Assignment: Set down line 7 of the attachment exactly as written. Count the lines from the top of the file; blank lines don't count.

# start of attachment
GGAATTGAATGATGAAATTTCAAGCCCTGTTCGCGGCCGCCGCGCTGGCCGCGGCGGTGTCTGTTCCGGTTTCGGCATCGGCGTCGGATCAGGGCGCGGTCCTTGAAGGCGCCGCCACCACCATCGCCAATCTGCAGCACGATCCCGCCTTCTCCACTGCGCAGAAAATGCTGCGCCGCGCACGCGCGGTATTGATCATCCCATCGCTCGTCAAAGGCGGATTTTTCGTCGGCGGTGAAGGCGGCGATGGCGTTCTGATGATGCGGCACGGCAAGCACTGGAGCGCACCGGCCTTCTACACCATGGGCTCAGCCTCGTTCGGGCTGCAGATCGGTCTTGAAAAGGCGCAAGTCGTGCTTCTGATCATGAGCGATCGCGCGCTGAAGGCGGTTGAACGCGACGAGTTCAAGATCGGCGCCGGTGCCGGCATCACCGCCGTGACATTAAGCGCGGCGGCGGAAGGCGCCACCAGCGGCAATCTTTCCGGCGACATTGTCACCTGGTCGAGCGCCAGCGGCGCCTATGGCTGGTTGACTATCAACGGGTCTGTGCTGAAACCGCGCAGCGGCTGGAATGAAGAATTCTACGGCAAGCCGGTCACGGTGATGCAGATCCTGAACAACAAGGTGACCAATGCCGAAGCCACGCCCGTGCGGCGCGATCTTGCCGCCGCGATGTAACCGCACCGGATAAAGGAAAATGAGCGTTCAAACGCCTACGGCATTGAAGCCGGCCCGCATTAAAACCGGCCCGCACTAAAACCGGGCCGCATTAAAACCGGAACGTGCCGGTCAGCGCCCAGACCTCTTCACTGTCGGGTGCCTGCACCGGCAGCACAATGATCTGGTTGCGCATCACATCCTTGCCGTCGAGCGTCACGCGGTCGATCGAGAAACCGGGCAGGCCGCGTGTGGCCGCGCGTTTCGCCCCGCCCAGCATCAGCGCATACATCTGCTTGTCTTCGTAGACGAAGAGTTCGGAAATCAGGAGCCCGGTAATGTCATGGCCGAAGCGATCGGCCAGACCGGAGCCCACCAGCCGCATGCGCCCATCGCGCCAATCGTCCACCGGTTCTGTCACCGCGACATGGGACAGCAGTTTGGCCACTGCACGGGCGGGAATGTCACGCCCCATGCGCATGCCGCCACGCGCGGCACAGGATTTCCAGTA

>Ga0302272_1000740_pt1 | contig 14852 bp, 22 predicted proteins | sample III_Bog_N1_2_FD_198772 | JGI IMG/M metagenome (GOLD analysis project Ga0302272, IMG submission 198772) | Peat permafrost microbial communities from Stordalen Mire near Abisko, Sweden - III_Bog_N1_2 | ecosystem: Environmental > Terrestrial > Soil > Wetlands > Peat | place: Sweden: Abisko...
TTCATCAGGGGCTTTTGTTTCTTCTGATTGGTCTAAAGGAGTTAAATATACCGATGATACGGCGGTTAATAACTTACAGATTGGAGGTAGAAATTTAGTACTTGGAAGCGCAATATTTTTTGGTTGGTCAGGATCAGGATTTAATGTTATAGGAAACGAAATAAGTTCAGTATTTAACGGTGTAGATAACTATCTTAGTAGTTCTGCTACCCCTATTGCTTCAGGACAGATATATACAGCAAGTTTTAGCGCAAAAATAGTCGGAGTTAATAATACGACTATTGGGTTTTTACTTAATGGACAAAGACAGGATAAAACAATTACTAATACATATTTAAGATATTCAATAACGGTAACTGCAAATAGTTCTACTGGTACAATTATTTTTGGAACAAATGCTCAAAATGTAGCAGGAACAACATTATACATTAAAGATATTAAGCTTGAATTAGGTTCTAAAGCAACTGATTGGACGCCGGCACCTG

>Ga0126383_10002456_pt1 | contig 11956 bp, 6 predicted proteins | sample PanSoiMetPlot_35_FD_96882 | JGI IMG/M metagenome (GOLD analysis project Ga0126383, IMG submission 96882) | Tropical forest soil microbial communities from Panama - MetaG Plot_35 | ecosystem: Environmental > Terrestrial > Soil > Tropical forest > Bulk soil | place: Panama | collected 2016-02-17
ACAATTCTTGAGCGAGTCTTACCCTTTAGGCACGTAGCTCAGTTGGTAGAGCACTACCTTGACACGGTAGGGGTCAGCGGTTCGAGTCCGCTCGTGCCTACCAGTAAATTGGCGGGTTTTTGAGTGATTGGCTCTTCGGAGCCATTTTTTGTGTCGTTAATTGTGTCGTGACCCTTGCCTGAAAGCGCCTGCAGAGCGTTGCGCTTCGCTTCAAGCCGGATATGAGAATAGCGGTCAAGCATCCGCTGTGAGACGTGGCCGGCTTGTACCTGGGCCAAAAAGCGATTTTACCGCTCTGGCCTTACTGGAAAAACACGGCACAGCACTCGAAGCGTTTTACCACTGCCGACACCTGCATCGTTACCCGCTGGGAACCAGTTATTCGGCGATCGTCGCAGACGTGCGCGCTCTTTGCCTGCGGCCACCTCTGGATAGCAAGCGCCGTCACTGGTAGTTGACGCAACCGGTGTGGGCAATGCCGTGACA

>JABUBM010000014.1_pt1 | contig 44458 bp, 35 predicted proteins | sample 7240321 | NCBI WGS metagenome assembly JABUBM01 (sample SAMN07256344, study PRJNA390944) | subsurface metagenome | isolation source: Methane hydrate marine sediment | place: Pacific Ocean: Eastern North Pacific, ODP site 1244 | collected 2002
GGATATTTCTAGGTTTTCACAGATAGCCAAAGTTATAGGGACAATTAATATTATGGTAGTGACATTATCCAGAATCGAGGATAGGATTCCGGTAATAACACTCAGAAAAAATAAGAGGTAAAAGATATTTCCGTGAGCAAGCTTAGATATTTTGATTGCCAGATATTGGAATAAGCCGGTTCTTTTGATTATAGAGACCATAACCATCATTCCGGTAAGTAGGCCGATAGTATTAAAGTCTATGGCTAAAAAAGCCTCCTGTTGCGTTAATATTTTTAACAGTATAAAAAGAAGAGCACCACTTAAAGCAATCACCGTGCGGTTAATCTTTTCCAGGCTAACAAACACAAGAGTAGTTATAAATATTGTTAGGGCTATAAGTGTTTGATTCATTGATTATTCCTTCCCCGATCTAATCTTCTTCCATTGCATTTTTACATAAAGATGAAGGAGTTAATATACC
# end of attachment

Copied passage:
GGATATTTCTAGGTTTTCACAGATAGCCAAAGTTATAGGGACAATTAATATTATGGTAGTGACATTATCCAGAATCGAGGATAGGATTCCGGTAATAACACTCAGAAAAAATAAGAGGTAAAAGATATTTCCGTGAGCAAGCTTAGATATTTTGATTGCCAGATATTGGAATAAGCCGGTTCTTTTGATTATAGAGACCATAACCATCATTCCGGTAAGTAGGCCGATAGTATTAAAGTCTATGGCTAAAAAAGCCTCCTGTTGCGTTAATATTTTTAACAGTATAAAAAGAAGAGCACCACTTAAAGCAATCACCGTGCGGTTAATCTTTTCCAGGCTAACAAACACAAGAGTAGTTATAAATATTGTTAGGGCTATAAGTGTTTGATTCATTGATTATTCCTTCCCCGATCTAATCTTCTTCCATTGCATTTTTACATAAAGATGAAGGAGTTAATATACC